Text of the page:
To illustrate the limitations and potential legal ramifications, consider a hypothetical scenario where the EC unilaterally decides to support a military conflict in a non-EU country, without the unanimous consent of member states or adequate legal mandate.

Breach of EU law

Such an action would clearly contravene the principles of attribution and subsidiarity enshrined in the TEU and the TFEU. The EC would be acting beyond its legal powers, which could lead to serious political and legal repercussions, including challenges at the European Court of Justice (ECJ).

Potential war crimes

If military support results in actions that violate international humanitarian law, EC officials could be prosecuted for war crimes under the Rome Statute. This could include situations where support leads to attacks on civilian populations or other entities protected under international law.

International repercussions

Beyond the legal consequences, unauthorized military engagement by the EU institutions could seriously damage the EU’s international status and relations with other global entities such as the United Nations and NATO. It would undermine the EU’s commitment to peace and stability, core values ​​enshrined in its founding treaties.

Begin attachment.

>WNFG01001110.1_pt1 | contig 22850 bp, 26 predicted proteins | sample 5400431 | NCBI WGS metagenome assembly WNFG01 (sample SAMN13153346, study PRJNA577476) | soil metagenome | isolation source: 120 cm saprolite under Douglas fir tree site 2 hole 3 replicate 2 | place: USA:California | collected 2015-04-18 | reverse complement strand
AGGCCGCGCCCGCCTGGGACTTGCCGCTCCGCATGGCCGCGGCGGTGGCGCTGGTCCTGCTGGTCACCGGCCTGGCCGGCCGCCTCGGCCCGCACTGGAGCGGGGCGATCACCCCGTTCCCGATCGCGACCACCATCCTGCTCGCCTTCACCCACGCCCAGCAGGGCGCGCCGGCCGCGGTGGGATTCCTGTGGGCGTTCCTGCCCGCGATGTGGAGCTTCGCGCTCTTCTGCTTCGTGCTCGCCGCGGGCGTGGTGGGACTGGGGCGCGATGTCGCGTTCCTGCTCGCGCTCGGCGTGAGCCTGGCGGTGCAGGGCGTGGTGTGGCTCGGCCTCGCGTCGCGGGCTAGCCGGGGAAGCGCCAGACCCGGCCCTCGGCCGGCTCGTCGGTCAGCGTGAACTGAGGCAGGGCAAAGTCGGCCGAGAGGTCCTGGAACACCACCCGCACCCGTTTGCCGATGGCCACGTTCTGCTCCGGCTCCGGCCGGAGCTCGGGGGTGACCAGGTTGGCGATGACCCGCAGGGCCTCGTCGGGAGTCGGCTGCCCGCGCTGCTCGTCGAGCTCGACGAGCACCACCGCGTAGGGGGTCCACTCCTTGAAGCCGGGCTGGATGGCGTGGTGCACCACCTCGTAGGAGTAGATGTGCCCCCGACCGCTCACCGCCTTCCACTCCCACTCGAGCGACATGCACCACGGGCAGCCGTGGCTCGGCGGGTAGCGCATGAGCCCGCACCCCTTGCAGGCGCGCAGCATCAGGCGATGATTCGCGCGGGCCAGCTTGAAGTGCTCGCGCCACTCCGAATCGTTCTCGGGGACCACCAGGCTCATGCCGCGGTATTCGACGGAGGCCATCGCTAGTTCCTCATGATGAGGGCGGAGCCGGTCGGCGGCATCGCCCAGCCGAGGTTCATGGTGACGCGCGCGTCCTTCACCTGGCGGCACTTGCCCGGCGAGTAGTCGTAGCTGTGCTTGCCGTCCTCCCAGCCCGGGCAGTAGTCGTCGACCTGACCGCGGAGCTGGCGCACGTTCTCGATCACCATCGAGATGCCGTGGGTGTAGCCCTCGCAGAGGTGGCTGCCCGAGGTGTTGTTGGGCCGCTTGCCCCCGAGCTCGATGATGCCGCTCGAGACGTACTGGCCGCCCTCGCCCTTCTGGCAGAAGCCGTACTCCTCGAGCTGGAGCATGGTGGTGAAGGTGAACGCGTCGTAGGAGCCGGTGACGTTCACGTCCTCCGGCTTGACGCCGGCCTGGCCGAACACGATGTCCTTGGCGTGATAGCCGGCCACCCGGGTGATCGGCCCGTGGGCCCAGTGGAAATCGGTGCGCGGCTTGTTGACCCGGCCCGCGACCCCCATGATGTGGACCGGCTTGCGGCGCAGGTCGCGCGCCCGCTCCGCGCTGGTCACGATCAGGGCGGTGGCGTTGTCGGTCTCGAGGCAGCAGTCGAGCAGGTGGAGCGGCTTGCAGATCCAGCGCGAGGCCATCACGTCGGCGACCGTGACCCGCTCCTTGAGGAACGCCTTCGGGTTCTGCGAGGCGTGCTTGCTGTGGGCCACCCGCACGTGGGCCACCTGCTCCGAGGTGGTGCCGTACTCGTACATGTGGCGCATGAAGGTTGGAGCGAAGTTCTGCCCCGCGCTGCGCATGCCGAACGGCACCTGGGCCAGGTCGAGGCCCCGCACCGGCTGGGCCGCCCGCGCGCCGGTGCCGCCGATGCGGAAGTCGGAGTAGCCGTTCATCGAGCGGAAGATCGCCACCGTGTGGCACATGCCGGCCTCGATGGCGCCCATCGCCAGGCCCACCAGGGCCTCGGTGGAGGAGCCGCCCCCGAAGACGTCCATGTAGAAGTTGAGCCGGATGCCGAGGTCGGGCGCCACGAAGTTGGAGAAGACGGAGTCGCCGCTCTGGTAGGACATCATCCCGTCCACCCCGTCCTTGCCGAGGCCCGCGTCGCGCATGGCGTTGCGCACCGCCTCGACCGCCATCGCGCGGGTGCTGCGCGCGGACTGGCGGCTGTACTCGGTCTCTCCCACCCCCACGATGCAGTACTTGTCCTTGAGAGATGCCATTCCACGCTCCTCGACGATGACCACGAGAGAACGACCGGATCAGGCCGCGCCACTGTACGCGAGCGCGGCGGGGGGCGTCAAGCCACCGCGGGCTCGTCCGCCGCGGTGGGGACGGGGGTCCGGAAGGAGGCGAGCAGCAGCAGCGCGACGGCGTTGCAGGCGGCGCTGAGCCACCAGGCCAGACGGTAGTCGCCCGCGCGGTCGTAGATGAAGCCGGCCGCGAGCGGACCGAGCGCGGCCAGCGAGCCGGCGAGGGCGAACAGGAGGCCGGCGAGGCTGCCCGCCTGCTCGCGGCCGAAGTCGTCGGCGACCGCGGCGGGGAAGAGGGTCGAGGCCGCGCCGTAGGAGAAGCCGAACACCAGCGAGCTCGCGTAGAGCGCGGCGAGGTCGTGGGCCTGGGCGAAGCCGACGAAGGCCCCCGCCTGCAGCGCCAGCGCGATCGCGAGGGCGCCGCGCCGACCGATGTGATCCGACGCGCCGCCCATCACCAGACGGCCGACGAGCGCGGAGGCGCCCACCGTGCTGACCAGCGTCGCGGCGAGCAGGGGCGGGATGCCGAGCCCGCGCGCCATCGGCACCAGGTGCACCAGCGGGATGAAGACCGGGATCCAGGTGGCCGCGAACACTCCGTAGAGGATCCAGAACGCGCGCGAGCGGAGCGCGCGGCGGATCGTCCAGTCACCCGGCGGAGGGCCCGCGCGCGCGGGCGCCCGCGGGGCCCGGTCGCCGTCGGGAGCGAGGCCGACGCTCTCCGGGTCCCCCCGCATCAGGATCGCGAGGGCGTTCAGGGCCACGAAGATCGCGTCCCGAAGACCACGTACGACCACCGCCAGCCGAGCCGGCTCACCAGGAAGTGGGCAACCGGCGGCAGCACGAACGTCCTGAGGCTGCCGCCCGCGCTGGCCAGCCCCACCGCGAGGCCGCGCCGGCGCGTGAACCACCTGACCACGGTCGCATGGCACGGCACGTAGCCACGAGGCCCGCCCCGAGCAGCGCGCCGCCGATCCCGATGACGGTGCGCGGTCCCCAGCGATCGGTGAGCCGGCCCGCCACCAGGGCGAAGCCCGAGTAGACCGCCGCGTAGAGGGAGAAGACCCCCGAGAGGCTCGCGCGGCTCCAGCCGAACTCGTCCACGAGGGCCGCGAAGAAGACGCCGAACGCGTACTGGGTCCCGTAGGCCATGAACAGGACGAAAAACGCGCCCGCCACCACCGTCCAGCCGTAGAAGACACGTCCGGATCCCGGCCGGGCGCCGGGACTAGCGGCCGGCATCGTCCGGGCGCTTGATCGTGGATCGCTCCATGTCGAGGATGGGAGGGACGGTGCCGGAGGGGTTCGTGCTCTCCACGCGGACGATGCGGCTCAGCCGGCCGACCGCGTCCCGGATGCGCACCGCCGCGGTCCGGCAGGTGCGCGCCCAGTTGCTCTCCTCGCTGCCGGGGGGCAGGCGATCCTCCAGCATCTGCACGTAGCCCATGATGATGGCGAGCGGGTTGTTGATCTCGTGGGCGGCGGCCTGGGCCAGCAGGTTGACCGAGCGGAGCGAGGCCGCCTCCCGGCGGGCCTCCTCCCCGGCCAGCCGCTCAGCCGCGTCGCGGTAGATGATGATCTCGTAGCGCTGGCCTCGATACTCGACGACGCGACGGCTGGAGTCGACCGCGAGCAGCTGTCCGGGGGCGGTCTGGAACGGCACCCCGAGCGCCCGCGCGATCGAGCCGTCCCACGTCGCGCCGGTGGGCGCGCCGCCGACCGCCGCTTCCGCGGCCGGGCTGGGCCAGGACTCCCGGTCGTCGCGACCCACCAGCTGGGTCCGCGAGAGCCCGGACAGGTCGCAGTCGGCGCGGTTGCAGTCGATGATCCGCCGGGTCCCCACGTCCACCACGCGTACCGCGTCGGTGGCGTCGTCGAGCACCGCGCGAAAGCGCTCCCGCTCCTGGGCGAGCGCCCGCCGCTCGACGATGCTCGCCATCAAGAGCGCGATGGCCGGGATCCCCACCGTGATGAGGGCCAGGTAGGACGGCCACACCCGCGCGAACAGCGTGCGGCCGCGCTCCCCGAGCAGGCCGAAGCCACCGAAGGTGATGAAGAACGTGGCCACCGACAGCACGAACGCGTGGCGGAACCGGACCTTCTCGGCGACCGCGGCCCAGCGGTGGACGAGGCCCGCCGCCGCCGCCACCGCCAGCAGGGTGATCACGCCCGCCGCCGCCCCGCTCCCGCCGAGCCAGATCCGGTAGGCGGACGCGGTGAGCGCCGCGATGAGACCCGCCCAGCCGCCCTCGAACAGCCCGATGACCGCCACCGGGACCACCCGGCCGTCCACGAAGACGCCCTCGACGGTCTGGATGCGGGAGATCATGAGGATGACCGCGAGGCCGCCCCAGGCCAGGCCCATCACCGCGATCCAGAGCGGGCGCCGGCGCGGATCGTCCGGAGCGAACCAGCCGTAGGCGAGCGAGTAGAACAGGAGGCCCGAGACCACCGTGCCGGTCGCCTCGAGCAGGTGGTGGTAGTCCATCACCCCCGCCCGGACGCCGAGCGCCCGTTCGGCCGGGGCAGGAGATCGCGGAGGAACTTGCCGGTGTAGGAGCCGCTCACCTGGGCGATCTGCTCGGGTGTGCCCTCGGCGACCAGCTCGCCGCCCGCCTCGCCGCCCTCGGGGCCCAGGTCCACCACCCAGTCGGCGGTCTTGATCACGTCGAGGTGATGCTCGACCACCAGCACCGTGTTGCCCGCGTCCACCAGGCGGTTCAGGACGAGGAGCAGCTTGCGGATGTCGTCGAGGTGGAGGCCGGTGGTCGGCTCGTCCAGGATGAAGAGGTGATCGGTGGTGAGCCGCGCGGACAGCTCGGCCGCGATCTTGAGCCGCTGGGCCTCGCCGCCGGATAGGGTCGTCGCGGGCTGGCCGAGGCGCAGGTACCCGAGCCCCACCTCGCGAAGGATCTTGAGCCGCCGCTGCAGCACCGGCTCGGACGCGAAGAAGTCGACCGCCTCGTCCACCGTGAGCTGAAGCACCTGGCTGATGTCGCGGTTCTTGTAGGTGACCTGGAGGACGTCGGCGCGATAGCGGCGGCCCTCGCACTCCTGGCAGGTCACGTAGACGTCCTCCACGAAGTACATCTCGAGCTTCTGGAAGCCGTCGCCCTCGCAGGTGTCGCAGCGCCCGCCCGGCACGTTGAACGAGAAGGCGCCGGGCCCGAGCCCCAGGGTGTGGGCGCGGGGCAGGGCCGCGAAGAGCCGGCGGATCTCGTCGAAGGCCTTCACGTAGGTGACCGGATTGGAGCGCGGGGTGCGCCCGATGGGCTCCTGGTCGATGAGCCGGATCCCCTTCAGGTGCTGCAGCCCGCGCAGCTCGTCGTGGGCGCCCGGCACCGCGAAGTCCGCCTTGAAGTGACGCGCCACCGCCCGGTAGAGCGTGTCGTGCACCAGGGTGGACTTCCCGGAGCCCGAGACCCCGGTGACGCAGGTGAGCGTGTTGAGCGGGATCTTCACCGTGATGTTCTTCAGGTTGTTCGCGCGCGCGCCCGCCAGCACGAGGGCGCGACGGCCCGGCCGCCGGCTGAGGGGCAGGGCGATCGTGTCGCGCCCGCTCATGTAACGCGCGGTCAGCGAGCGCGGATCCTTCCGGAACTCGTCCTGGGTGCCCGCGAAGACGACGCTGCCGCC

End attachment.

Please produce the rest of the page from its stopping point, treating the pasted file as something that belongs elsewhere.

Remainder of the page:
The European Commission and the European Parliament are legally bound by the principles set out in the TEU and the TFEU, which clearly delineate the scope of their powers. Neither institution has the authority to unilaterally engage in or support war activities, as these powers are firmly within the purview of member states. Violation of these principles could not only lead to legal challenges within the EU, but could also expose officials to war crimes prosecution under the Rome Statute.

Adherence to these legal constraints is crucial to maintaining the EU’s role as a promoter of peace and stability. Any deviation from these principles risks serious legal and international repercussions, underscoring the importance of respecting the legal limits established by EU treaties and international law.

By Ricardo Baretzky Ph.D.
President European Center for Information Policy and Security ECIPS.